From Bexhill Observer:
A LEARNING support teacher, who was accused of raping a vulnerable teenager, has been cleared.
A judge ordered a jury to find Mark Bridger, 45, of London Road, Bexhill, not guilty of two charges of rape and one of sexual assault. [...]
Mr Bridger was arrested on April 30, 2007 and denied he had any sexual contact with the teenager. He was accused of preying on the teenager and taking advantage of her because of her special needs. He said he invited her to his house and she had left after 10 minutes. [...]
Hove Crown Court heard he wrote to police three days after being arrested admitting he had sex with the girl and said she was willing. [...]
Judge Simon Tanzer discharged the jury at Hove Crown Court on the seventh day of Mr Bridger's trial. He told the jury that on the evidence which had been heard, they could not be sure the girl had not consented.
This order in no way exonerates the defendant. Anyone who views this discharge of the charges as proof of innocence doesn't understand "could not be sure" or doesn't want to understand it.
I believe this judge's confusion reflects on his attitudes about how rape happens or doesn't happen, not on the merit of the evidence presented. The defendant's switch from denial to "she consented" smacks of his realization that there was evidence to prove the girl's allegations about his actions beyond a reasonable doubt.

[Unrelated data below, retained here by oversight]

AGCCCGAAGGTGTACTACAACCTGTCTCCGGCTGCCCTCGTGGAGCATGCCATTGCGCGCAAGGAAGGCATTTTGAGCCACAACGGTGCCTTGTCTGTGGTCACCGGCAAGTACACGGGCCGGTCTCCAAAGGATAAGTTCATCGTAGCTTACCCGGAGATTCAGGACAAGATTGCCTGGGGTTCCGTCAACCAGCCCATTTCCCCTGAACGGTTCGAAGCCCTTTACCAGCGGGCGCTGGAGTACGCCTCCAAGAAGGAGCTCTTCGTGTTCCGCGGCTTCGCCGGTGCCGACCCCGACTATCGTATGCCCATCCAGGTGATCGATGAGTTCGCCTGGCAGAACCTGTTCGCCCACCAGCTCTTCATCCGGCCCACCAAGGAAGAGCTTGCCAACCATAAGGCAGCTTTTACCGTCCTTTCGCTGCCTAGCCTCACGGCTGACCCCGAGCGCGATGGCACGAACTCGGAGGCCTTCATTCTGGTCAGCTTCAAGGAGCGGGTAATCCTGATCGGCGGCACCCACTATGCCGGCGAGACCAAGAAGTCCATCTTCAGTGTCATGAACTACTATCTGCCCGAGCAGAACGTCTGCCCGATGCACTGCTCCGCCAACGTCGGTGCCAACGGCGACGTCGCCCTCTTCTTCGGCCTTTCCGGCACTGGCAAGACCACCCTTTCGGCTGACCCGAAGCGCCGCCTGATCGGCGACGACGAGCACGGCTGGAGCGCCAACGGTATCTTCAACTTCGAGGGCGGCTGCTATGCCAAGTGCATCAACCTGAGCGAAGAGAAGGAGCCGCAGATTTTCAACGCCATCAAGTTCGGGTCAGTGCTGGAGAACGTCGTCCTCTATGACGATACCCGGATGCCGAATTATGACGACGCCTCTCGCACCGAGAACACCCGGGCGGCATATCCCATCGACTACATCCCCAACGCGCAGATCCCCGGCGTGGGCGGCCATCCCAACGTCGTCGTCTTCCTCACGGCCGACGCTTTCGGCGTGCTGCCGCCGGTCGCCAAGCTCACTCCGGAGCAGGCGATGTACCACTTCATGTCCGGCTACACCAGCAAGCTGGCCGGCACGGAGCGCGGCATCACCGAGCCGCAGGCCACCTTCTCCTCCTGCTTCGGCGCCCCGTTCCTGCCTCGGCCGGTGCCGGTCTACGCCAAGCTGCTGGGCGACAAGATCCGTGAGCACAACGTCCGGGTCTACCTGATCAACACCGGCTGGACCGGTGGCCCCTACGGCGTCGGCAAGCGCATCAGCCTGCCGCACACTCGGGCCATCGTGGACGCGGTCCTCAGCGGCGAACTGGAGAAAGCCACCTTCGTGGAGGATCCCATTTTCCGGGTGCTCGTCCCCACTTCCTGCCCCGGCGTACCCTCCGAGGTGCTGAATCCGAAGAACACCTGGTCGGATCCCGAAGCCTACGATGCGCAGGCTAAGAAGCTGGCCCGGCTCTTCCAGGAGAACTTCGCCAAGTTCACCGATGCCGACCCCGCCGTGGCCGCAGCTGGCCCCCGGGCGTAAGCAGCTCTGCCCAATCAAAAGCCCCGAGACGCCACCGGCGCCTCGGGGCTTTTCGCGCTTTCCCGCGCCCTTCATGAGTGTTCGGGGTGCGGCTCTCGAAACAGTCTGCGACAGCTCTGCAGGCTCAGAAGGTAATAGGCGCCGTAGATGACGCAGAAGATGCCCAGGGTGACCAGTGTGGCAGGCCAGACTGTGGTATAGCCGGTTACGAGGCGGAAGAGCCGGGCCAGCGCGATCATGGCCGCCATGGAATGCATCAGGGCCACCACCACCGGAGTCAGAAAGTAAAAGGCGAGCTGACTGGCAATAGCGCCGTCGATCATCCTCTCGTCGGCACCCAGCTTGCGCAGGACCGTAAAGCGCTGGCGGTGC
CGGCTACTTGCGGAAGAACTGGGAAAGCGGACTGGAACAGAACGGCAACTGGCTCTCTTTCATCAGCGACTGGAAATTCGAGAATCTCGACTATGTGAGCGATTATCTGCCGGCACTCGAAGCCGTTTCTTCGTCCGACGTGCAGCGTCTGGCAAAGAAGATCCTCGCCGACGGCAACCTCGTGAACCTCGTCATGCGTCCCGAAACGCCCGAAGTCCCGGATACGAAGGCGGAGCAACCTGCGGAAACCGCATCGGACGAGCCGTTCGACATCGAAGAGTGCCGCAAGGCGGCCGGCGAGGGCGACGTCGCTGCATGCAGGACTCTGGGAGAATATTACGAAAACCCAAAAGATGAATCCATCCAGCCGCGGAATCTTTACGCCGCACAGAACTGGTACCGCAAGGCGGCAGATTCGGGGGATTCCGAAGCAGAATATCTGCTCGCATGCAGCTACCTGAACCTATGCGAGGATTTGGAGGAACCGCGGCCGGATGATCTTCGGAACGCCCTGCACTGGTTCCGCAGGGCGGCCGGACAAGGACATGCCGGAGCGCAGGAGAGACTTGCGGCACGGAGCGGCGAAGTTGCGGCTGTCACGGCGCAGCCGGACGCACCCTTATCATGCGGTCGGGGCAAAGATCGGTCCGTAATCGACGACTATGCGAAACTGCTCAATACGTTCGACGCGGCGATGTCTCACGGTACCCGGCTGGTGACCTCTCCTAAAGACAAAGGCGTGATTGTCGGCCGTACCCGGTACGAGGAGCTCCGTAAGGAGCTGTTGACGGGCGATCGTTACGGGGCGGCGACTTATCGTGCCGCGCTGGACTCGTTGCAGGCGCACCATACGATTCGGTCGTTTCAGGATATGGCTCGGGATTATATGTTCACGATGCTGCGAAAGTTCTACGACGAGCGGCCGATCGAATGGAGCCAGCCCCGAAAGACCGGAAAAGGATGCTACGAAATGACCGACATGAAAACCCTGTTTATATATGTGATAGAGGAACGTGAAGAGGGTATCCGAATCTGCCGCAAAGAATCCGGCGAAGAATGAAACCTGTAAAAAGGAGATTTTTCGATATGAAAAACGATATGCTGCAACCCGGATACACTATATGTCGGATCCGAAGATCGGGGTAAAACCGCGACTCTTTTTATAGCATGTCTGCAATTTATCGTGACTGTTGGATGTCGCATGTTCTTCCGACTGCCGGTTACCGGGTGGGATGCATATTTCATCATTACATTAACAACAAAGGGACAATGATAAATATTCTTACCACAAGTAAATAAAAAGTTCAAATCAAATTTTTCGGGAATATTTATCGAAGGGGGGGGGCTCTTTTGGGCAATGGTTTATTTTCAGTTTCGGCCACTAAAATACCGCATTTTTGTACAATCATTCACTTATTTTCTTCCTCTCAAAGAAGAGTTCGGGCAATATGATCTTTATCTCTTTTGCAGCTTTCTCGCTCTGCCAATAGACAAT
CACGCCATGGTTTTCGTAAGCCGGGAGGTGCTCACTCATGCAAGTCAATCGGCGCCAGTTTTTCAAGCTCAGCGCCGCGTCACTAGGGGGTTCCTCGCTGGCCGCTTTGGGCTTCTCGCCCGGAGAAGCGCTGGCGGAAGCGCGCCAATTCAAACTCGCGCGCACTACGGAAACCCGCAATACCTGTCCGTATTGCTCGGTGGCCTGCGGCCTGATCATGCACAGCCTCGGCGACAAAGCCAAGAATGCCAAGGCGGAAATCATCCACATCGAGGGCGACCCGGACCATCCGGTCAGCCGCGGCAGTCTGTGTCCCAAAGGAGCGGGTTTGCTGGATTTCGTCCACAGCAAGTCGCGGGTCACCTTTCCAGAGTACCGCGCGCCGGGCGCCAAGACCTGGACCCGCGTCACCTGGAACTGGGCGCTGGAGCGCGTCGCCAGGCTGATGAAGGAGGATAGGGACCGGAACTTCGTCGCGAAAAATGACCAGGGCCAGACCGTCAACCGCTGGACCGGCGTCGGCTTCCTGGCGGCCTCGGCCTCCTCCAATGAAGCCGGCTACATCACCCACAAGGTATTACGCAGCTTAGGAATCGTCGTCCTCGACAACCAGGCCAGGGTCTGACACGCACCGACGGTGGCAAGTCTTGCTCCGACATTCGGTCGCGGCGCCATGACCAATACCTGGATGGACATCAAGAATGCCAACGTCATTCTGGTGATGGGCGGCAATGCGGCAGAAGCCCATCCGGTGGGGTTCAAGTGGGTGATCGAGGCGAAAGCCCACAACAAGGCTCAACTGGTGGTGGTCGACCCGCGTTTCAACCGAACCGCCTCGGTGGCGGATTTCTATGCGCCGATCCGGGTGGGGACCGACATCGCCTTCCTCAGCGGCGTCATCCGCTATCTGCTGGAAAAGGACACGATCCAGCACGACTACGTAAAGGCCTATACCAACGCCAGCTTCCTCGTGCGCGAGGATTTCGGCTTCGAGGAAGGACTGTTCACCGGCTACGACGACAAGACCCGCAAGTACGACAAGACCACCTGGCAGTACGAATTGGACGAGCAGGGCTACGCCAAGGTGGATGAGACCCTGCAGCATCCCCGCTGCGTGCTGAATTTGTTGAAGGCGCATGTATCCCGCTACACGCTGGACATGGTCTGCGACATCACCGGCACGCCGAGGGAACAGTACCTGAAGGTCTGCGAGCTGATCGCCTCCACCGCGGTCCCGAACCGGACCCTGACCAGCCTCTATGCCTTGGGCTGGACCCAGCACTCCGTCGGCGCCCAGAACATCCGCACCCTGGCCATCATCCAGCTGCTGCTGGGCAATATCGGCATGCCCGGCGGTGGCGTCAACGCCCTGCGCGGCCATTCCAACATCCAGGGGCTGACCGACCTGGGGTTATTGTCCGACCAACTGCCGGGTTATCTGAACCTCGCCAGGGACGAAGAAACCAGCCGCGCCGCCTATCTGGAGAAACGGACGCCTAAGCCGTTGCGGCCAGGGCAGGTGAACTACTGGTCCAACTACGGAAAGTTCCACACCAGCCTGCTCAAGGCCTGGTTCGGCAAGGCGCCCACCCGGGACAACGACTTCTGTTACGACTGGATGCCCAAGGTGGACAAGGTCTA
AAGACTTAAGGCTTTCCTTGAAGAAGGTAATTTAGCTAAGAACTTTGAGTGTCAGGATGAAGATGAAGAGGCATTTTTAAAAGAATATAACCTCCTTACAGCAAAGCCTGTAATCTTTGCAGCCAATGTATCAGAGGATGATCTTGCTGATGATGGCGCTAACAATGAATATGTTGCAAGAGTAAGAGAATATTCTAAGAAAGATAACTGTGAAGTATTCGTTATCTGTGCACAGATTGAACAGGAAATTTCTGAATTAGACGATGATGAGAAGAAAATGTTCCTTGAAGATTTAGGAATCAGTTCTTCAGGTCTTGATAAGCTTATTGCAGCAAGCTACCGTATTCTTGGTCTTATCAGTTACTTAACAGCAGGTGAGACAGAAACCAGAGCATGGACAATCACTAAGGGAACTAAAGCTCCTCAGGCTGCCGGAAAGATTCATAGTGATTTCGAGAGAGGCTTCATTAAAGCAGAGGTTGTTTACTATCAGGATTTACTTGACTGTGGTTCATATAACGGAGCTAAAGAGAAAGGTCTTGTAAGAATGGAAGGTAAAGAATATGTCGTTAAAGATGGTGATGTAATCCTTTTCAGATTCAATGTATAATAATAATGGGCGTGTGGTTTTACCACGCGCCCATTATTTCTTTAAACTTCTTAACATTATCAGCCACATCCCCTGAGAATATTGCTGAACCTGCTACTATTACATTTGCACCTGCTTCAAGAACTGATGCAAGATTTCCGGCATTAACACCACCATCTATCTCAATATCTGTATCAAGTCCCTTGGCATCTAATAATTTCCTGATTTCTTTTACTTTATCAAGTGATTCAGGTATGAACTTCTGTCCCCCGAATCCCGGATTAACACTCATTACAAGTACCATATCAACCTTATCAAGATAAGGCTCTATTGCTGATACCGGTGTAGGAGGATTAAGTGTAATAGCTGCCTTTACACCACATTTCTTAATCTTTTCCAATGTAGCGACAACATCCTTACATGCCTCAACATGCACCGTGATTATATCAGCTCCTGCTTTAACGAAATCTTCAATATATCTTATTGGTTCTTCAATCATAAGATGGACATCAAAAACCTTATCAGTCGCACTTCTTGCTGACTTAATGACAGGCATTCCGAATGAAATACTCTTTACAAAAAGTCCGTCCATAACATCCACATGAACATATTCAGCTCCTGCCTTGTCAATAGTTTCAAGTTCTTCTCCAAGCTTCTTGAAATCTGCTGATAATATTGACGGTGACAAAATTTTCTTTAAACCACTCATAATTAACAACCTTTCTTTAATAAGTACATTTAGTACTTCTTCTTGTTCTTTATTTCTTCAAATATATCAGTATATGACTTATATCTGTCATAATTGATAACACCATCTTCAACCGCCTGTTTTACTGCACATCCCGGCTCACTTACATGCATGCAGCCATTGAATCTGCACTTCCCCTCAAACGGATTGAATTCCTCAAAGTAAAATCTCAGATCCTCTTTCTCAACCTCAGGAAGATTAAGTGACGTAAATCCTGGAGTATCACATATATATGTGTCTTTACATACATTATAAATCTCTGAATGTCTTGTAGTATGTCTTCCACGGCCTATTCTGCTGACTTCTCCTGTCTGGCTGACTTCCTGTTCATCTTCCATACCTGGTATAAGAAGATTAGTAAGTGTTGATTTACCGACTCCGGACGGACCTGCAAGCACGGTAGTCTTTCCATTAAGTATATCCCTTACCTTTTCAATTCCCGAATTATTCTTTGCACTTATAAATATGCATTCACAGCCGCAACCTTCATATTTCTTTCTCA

The only defense he had was to spin those undeniable actions into something the girl wanted or didn't fight off sufficiently to meet people's stereotypes about how real rape victims respond to rape attempts.
Too often people use a detail such as the alleged victim consenting to be at the alleged rapist's house as enough evidence to declare that no jury could be sure that the alleged victim did not consent.
This belief -- and acquittals based on this belief -- puts people in greater danger of being raped every time they go to someone else's house because the potential rapist has less fear of being rightfully accused, and rightfully convicted, of rape.
If basic ethics won't stop someone from committing rape, the law needs to be there as a serious consequence not as an outcome with odds worse for real rape victims than winning a multi-million dollar lottery jackpot.